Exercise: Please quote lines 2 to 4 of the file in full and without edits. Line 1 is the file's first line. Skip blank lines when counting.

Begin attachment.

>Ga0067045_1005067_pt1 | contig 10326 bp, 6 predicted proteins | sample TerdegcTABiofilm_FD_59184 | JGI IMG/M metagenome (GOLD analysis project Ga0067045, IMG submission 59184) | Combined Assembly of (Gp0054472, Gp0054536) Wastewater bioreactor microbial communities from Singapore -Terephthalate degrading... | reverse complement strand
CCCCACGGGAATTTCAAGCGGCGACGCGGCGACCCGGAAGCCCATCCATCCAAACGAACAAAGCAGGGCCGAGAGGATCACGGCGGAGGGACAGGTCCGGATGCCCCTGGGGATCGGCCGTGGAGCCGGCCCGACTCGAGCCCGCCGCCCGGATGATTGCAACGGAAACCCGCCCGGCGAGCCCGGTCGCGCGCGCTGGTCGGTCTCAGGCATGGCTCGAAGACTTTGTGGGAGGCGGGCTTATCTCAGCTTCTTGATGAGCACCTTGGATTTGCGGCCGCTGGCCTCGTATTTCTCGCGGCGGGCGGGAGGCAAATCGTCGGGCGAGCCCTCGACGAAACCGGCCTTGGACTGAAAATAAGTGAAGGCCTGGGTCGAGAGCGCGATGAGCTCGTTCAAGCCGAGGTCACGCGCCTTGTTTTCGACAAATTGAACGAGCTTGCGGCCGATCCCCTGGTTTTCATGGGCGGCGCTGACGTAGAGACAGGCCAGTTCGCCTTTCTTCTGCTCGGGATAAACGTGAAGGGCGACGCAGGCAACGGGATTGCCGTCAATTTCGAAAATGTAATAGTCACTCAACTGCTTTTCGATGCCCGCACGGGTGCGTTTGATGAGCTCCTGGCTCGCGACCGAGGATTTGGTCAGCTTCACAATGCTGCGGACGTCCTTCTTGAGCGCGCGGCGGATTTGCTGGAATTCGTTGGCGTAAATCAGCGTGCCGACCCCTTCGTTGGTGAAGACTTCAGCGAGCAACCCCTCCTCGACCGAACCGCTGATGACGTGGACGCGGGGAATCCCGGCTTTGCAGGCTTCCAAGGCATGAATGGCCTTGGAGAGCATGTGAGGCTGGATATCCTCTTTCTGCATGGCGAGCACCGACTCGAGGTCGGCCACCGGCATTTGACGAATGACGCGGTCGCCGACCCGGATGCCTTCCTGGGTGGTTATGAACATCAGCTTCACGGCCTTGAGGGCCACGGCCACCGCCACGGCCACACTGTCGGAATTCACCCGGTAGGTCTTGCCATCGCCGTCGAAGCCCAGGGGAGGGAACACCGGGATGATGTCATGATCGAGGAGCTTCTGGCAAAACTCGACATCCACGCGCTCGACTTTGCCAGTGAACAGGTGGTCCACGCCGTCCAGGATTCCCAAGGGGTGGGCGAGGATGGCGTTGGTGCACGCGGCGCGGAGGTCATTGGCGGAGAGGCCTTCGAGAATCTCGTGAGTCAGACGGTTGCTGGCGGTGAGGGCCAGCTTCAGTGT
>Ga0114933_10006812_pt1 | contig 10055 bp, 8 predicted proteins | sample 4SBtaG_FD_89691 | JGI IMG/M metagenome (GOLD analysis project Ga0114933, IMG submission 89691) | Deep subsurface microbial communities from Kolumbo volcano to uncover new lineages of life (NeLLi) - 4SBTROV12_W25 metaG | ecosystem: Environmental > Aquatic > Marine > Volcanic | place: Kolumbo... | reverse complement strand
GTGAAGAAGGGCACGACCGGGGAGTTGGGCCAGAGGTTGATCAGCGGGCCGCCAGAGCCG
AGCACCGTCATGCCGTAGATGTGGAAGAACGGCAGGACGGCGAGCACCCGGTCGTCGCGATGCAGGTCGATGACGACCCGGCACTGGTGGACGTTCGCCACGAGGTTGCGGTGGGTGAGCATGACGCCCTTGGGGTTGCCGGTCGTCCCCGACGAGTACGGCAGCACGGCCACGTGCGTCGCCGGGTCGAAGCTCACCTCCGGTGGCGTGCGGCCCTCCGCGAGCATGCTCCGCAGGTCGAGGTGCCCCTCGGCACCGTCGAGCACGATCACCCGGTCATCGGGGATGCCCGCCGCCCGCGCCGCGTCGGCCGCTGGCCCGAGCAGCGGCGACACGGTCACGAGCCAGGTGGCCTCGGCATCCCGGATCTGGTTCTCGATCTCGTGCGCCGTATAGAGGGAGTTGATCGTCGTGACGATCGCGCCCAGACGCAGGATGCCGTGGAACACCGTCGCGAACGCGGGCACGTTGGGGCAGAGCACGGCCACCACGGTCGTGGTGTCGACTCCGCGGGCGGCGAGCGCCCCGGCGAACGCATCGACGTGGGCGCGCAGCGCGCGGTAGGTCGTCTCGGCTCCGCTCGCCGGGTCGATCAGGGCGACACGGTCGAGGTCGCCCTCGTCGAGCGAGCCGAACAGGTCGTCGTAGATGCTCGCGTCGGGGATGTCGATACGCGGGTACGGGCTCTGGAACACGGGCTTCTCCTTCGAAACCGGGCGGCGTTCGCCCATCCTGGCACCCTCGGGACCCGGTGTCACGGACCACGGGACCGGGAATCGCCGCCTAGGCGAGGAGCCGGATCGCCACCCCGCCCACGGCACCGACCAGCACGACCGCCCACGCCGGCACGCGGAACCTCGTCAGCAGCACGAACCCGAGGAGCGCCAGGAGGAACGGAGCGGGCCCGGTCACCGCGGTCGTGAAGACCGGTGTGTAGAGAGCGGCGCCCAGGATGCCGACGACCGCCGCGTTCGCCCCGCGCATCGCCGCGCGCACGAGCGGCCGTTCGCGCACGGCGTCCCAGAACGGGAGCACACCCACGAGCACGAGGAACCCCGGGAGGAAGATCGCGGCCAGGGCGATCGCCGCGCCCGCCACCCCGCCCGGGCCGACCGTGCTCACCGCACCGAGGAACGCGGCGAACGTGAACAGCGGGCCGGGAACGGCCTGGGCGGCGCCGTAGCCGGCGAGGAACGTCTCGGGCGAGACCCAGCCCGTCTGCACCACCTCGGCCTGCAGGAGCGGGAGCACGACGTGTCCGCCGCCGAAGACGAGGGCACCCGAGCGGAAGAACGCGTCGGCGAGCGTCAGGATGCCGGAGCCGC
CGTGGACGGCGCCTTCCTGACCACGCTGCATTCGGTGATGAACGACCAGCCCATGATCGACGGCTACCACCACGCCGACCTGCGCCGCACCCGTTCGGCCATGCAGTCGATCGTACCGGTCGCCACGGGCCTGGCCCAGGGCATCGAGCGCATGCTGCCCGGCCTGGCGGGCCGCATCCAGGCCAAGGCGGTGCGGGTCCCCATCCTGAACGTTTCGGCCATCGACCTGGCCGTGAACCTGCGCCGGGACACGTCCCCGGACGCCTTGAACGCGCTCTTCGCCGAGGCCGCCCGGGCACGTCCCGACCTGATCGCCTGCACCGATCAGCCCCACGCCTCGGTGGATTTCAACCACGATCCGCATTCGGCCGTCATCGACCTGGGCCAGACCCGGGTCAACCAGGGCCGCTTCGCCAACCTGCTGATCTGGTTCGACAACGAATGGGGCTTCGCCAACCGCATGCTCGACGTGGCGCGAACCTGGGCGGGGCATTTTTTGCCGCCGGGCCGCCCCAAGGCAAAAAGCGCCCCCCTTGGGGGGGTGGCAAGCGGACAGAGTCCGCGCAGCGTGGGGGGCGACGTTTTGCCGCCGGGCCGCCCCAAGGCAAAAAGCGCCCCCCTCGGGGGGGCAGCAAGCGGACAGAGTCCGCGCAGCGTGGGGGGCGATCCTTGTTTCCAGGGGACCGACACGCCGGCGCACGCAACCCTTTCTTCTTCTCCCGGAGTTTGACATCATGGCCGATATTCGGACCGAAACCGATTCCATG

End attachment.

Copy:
CCCCACGGGAATTTCAAGCGGCGACGCGGCGACCCGGAAGCCCATCCATCCAAACGAACAAAGCAGGGCCGAGAGGATCACGGCGGAGGGACAGGTCCGGATGCCCCTGGGGATCGGCCGTGGAGCCGGCCCGACTCGAGCCCGCCGCCCGGATGATTGCAACGGAAACCCGCCCGGCGAGCCCGGTCGCGCGCGCTGGTCGGTCTCAGGCATGGCTCGAAGACTTTGTGGGAGGCGGGCTTATCTCAGCTTCTTGATGAGCACCTTGGATTTGCGGCCGCTGGCCTCGTATTTCTCGCGGCGGGCGGGAGGCAAATCGTCGGGCGAGCCCTCGACGAAACCGGCCTTGGACTGAAAATAAGTGAAGGCCTGGGTCGAGAGCGCGATGAGCTCGTTCAAGCCGAGGTCACGCGCCTTGTTTTCGACAAATTGAACGAGCTTGCGGCCGATCCCCTGGTTTTCATGGGCGGCGCTGACGTAGAGACAGGCCAGTTCGCCTTTCTTCTGCTCGGGATAAACGTGAAGGGCGACGCAGGCAACGGGATTGCCGTCAATTTCGAAAATGTAATAGTCACTCAACTGCTTTTCGATGCCCGCACGGGTGCGTTTGATGAGCTCCTGGCTCGCGACCGAGGATTTGGTCAGCTTCACAATGCTGCGGACGTCCTTCTTGAGCGCGCGGCGGATTTGCTGGAATTCGTTGGCGTAAATCAGCGTGCCGACCCCTTCGTTGGTGAAGACTTCAGCGAGCAACCCCTCCTCGACCGAACCGCTGATGACGTGGACGCGGGGAATCCCGGCTTTGCAGGCTTCCAAGGCATGAATGGCCTTGGAGAGCATGTGAGGCTGGATATCCTCTTTCTGCATGGCGAGCACCGACTCGAGGTCGGCCACCGGCATTTGACGAATGACGCGGTCGCCGACCCGGATGCCTTCCTGGGTGGTTATGAACATCAGCTTCACGGCCTTGAGGGCCACGGCCACCGCCACGGCCACACTGTCGGAATTCACCCGGTAGGTCTTGCCATCGCCGTCGAAGCCCAGGGGAGGGAACACCGGGATGATGTCATGATCGAGGAGCTTCTGGCAAAACTCGACATCCACGCGCTCGACTTTGCCAGTGAACAGGTGGTCCACGCCGTCCAGGATTCCCAAGGGGTGGGCGAGGATGGCGTTGGTGCACGCGGCGCGGAGGTCATTGGCGGAGAGGCCTTCGAGAATCTCGTGAGTCAGACGGTTGCTGGCGGTGAGGGCCAGCTTCAGTGT
>Ga0114933_10006812_pt1 | contig 10055 bp, 8 predicted proteins | sample 4SBtaG_FD_89691 | JGI IMG/M metagenome (GOLD analysis project Ga0114933, IMG submission 89691) | Deep subsurface microbial communities from Kolumbo volcano to uncover new lineages of life (NeLLi) - 4SBTROV12_W25 metaG | ecosystem: Environmental > Aquatic > Marine > Volcanic | place: Kolumbo... | reverse complement strand
GTGAAGAAGGGCACGACCGGGGAGTTGGGCCAGAGGTTGATCAGCGGGCCGCCAGAGCCG